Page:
Weather Lore and Amateur Forecasting
“Red sky at morning, sailors take warning; red sky at night, sailor’s delight.”
“When the stars begin to huddle, the earth will soon become a puddle.”
“March comes in like a lion, out like a lamb.”
You may have wondered if any of these are true, and careful observation may have suggested that some of them are. This is especially true if you have aching joints to help you predict bad weather! Much of the old weather lore is based on observations of weather patterns at a particular place and time. For this reason, it has a definite role to play in amateur forecasting.
The most reliable weather sayings feature the sky itself, such as the first two listed above. This makes sense, because the sky is where weather happens. Careful observation of the appearance of the sun and moon, prevalence and type of clouds, and other signs above us can help with short-term forecasting. A red sky can mean good or bad weather depending on when it occurs. In the evening, a red sky means high pressure to the west, which will bring good weather. A red sky in the morning, however, can mean the high pressure has already past and it will be following by a change to lower pressure.
Patchy cirrus or cirrocumulus clouds moving into the night sky will obscure the stars in some areas, so that they appear to “huddle.” These clouds are generally indicative of an approaching frontal boundary and accompanying rain.
“Mare’s tails and mackerel scales make tall ships take in their sails.” This saying, though obviously designed for sailors, fits well with what we know today. “Mare’s tails” are cirrus clouds, while “mackerel scales” are cirrocumulus. Both of these cloud types herald an approaching warm front, where two air masses meet and wind and precipitation are common.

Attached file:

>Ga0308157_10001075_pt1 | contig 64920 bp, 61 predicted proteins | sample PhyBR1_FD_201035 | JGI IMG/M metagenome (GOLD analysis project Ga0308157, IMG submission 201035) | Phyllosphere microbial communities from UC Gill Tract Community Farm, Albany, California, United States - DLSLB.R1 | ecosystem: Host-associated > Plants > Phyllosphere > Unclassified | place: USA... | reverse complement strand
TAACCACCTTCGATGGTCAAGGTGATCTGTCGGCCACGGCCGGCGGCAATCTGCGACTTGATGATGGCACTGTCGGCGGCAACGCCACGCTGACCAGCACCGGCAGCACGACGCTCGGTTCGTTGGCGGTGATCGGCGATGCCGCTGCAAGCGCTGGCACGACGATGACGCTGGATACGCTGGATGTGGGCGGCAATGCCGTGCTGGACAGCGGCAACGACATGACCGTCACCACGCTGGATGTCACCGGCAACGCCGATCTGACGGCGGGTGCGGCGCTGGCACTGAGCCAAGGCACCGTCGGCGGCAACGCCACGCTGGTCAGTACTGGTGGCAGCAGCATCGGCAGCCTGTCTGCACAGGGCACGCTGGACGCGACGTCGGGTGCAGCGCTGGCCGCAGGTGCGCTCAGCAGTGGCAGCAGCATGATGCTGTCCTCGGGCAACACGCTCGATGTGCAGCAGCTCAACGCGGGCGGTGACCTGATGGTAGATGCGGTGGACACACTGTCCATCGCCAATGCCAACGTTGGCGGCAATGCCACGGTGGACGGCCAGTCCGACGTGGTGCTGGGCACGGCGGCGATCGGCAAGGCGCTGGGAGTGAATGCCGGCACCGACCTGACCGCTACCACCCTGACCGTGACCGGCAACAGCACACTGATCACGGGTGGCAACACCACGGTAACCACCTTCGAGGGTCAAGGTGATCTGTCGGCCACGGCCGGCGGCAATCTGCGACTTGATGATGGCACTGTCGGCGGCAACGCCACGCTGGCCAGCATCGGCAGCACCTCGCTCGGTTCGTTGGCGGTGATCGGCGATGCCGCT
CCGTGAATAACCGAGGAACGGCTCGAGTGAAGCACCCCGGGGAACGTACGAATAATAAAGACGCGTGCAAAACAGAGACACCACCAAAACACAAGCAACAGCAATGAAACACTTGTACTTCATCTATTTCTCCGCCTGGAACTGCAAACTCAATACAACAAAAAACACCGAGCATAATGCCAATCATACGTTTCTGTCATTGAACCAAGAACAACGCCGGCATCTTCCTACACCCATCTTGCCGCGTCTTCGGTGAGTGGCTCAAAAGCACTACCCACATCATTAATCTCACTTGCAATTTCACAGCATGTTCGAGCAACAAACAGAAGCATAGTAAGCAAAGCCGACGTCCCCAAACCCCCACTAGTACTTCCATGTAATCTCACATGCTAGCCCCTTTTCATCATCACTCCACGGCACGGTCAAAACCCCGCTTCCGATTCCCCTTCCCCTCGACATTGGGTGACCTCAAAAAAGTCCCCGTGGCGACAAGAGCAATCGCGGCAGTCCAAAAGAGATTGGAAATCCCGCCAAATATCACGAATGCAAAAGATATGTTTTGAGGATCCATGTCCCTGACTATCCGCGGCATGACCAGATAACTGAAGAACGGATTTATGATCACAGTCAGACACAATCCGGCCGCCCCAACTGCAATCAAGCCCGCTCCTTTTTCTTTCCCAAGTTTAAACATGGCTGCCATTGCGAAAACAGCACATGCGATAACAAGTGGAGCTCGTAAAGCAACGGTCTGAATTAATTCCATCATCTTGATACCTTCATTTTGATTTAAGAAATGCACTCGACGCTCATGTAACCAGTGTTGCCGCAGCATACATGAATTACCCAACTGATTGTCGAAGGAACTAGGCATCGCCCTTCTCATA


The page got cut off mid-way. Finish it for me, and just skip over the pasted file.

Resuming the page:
Most of us have seen a halo around the sun or moon at some point in our lives. Haloes are generally caused by high clouds made up of ice crystals (unless there is fog present). The phrase “Halo around the sun or moon, rain or snow soon” reflects this. The ice crystal clouds are usually cirrostratus, and like the cirrus and cirrocumulus mentioned previously, they can indicate the approach of a warm front and increased probability of rain or snow.
Some weather sayings relate to the humidity of the air. “A summer fog for fair, a winter fog for rain” is generally true because summer fog results from a clear night, and the next day will probably be clear also. Winter fog is different – it is caused by humid lake or ocean air moving over the land, bringing fog and precipitation, usually rain.
Pine cones reflect humidity with considerable accuracy. When the humidity is low, the scales of the pine cone dry out and stiffen – the cone opens. If the scales return to a closed position, they have absorbed moisture from the air and the humidity is higher. This is associated with greater potential for precipitation.
“When your joints all start to ache, rainy weather is at stake.” Some research studies have vindicated claims by those with arthritis and other aches that their pain increases with changes in the weather, especially with the passage of a cold front. Pain is usually associated with lower barometric pressure and colder temperatures. Humidity is also a factor for some people, especially those with rheumatoid arthritis. Research on pain in RA revealed that hot temperature was also a factor since warmer temperatures meant more water vapor in the air.
Weather sayings that purport to provide long-term forecasts, like the saying about March’s lion and lamb, are almost always useless. Here are some common ones:
“If the groundhog sees his shadow on February 2, there will be 6 more weeks of winter weather.”
“A cold and wet June spoils the rest of the year.”
“Fair on September first, fair for the month.”
“A warm November is the sign of a bad winter.”
Finally, many English weather sayings are applicable to the Northern Hemisphere only. The Southern Hemisphere and the tropical regions near the equator have their own rules for climate and weather.
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